While hailing Turkey’s rights efforts and initiatives by noting that “significant progress” has been made, the United Nations Special Rapporteur on human rights and counter-terrorism called today for more to be done to investigate allegations of torture, and to respect the linguistic and cultural rights of all groups living in the country, including the Kurds.
Following his visit to Turkey from 16 to 23 February, a UN statement said that Martin Scheinin, who is an independent expert serving in his individual capacity, has now issued a preliminary report, putting forward a series of recommendations including the need to narrow the definition of terrorism, so as to make “the fight against such crimes more targeted and effective.”
The Special Rapporteur noted “with great satisfaction that the many efforts undertaken by the Government in the area of human rights, such as intensified human rights training, a zero-tolerance policy vis-à-vis torture and a considerable improvement in physical conditions of places of detention have led to significant progress, which is widely recognized by the civil society.”
At the same time he said he has “not found convincing evidence that independent and impartial mechanisms to investigate allegations of torture and ill-treatment of terrorism suspects are in place.” He also voiced regret that “no functioning monitoring system for places of detention by independent human rights institutions or non-governmental organizations exists in Turkey.”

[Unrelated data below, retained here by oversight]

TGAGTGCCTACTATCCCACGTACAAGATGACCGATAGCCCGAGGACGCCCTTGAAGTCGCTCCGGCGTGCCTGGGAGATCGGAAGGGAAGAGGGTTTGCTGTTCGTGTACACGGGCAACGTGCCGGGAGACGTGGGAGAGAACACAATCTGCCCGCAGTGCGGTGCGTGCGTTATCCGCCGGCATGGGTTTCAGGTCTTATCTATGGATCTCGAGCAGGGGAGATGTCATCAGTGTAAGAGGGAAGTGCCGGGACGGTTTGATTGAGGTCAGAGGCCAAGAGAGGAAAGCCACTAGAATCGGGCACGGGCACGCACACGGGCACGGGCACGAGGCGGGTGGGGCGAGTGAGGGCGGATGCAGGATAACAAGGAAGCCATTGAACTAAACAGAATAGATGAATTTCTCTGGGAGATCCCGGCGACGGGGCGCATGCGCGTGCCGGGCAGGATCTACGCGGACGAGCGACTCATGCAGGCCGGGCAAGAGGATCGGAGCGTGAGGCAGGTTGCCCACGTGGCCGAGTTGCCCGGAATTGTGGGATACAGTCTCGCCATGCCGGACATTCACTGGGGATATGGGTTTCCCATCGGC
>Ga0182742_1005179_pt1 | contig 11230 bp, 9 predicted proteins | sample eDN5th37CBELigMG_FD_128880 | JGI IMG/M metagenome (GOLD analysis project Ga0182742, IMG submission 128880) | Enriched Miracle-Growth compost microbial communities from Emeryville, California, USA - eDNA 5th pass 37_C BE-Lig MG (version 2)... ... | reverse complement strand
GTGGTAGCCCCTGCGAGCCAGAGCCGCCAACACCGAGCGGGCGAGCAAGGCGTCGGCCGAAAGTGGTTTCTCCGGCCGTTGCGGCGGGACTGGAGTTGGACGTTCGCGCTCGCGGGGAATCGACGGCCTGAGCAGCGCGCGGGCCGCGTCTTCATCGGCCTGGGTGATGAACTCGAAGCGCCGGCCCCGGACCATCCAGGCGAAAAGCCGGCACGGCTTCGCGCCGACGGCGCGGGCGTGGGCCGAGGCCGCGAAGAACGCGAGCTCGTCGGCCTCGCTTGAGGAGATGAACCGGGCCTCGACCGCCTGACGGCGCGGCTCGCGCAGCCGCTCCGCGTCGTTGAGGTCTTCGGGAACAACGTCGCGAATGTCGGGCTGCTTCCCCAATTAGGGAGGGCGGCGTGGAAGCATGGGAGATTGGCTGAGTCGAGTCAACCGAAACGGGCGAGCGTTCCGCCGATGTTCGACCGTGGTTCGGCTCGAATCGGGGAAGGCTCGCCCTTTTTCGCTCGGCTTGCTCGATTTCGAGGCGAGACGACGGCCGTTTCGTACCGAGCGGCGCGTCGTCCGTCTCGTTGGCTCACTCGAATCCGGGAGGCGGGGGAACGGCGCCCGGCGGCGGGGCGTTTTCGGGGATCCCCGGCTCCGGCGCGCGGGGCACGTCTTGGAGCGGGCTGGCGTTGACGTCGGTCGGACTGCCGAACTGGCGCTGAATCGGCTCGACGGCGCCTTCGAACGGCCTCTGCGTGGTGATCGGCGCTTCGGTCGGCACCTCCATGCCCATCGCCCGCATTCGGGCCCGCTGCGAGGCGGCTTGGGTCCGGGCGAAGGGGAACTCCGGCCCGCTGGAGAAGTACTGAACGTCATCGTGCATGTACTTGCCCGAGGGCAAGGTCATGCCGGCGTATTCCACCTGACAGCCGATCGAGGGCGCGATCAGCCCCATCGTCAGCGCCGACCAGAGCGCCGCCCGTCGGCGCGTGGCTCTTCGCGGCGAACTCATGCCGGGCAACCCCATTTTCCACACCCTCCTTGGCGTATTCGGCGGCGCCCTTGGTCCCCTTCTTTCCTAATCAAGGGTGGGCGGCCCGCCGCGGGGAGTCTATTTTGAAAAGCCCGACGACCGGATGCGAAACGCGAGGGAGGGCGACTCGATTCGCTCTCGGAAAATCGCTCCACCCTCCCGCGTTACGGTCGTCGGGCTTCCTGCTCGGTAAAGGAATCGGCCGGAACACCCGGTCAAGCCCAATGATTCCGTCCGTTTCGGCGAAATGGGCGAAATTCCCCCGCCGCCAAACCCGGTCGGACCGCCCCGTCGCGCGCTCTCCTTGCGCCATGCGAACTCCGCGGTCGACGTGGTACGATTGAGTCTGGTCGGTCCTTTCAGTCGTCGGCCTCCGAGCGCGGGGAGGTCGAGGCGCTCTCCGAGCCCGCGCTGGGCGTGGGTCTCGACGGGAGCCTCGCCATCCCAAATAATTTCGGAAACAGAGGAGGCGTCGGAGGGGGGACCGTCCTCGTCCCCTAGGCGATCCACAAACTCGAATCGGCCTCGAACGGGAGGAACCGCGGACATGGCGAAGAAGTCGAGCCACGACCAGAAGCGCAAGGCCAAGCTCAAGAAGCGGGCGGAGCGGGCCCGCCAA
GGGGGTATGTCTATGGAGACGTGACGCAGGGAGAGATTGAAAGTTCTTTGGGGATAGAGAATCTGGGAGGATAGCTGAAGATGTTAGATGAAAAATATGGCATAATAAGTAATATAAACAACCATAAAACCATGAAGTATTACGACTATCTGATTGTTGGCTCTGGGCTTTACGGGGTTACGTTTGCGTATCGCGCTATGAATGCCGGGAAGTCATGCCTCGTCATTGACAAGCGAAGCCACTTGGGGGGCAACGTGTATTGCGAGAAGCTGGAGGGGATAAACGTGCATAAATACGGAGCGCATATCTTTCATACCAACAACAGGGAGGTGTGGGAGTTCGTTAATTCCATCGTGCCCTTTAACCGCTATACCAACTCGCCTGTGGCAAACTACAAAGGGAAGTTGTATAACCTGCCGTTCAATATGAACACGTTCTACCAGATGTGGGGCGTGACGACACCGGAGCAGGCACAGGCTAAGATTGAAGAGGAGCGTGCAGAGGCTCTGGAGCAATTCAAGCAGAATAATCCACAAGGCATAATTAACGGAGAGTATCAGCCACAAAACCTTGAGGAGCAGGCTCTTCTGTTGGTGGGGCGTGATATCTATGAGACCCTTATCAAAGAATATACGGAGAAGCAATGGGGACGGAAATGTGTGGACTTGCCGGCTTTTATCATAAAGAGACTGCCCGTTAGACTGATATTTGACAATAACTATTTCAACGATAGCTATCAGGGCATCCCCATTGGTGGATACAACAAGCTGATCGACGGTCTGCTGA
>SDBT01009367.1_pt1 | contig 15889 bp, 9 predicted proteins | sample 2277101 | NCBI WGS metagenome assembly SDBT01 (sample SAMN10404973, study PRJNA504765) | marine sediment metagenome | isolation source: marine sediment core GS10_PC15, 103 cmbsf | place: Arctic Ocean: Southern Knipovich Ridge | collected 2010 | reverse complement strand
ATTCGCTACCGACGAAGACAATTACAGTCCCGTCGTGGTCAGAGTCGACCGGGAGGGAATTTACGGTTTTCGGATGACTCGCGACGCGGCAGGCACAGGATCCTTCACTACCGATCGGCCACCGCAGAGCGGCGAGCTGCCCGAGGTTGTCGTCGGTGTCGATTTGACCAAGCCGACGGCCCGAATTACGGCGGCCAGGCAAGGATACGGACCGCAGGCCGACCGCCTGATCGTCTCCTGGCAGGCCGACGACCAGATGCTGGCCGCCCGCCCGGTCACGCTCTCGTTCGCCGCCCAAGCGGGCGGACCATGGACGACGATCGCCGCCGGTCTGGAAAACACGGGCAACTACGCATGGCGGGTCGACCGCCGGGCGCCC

Mr. Scheinin reminded the Government that while a law on compensating victims of terrorism was a “very laudable step in the right direction” it nevertheless falls short of full restitution and rehabilitation.
He also stressed that respecting economic, social and cultural rights helps to eliminate the risk that individuals make the “morally inexcusable decision to resort to acts of terrorism.”
He emphasized that for all inhabitants of Turkey to fully enjoy their human rights without discrimination, “persons belonging to different cultural and linguistic groups, including the Kurdish population, should enjoy protection of their cultural and linguistic rights.”
Mr. Scheinin accepted the appointment as first Special Rapporteur on human rights and counterterrorism on 8 August 2005. He previously served eight years as a member of the UN Human Rights Committee. He is Professor of Constitutional Law and International Law and Director of the Human Rights Institute at Abo Akademi University in Finland.